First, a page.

I’m always curious about what the aviation world is doing to improve the health of our flying community.
A few years ago I was doing a research project on how the aviation industry is building safety, which included looking at how many of the things we take for granted, like seatbelts, are actually necessary. Turns out this isn’t always the case. A pilot’s health is an important piece of information when it comes to a safety plan, but not necessarily in a good way.
One of the major problems with aviation is that the airlines and manufacturers don’t always make it clear to pilots how important it is to them. For example, one of the more frequent aircraft crashes we see is the crash of an airliner called U.S. AirAsia Flight 8501. In this crash a Boeing 767-300 (it was still in the 767 when the plane was disintegrating) made a crash landing in a busy airport.
The good news is that the aircraft was able to land safely. The bad news is that there is a hole in the fuselage that was supposed to be sealed by the pilot. This means that the fuselage and tail section of the plane can potentially fall out of the airplane and into the ground. Of course, if the fuselage and the tail section falls out before the airplane has completely recovered, that can cause a very serious accident.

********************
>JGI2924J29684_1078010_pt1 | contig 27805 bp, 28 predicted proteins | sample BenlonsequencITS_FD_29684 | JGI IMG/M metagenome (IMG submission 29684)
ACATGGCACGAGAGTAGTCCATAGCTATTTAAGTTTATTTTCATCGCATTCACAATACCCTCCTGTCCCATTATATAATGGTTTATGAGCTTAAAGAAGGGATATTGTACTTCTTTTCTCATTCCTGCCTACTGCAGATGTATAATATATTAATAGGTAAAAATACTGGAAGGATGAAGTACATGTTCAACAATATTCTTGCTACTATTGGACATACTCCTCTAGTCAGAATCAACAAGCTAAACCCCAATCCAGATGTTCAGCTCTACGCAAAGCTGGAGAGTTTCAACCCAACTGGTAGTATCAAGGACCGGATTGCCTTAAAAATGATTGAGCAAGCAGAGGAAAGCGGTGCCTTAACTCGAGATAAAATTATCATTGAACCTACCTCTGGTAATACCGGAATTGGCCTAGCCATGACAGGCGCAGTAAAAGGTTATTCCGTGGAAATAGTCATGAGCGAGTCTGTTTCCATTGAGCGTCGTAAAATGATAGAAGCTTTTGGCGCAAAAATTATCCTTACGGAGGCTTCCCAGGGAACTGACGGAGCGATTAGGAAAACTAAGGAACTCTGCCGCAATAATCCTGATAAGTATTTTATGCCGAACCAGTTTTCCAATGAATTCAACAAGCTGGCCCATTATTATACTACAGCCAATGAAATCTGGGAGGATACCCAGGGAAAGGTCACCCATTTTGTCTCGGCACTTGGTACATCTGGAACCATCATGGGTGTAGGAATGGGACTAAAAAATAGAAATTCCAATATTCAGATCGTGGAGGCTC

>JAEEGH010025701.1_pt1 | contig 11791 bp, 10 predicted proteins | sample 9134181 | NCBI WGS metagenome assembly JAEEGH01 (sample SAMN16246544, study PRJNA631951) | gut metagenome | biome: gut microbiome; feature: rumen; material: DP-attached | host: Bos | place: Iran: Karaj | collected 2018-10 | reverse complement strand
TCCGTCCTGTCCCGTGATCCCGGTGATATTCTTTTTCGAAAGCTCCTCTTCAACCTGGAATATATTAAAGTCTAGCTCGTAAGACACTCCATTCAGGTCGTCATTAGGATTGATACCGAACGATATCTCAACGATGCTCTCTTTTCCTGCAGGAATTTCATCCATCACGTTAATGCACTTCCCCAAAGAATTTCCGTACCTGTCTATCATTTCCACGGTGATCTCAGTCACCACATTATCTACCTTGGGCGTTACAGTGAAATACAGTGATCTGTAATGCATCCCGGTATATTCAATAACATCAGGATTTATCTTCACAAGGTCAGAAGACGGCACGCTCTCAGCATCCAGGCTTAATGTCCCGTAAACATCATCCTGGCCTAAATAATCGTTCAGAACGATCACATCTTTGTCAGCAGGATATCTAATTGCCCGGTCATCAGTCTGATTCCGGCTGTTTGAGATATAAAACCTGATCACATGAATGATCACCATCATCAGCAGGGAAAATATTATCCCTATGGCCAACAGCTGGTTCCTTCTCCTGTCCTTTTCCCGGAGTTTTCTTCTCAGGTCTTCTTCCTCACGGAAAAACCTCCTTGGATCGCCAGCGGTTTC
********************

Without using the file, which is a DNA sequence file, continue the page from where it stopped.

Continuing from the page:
But the good news is that the fuselage and the tail section of the plane can potentially fall out of the airplane and into the ground. Of course, if the fuselage and the tail section falls out before the airplane has completely recovered, that can cause a very serious accident.
In the old days of airliners, if the fuselage and the tail section of the airplane falls out before the airplane had completely recovered, it might not be recoverable. It was very common for airplanes to have to be rebuilt or replaced with a new one every so often. This is because when the fuselage and the tail section of the airplane falls out before the airplane had completely recovered, it was very commonly found that the fuselage and the tail section would not be recoverable.
But things have changed. Today, structural health monitoring is a standard practice for aircraft designs and construction. This means that it is now possible for aircraft designers and manufacturers to check structural health of their airplanes at the factory, in the factory, in the field, and even on the ground before a plane is actually manufactured.
The process of checking and repairing a structural problem is called a structural health monitoring (SHM). When a problem is discovered during a routine structural inspection, the aircraft must be repaired immediately, which means that it must be replaced entirely. When the structural health of a particular part is checked, this gives the designer or manufacturer the ability to better understand the aircraft’s design.
There is also a second process of structural health monitoring, called structural health monitoring SHM2. This is when a problem is discovered during a routine structural inspection, but the problem is not discovered during the structural inspection. This is done to protect the aircraft manufacturer from having to replace a part that was not damaged in the inspection.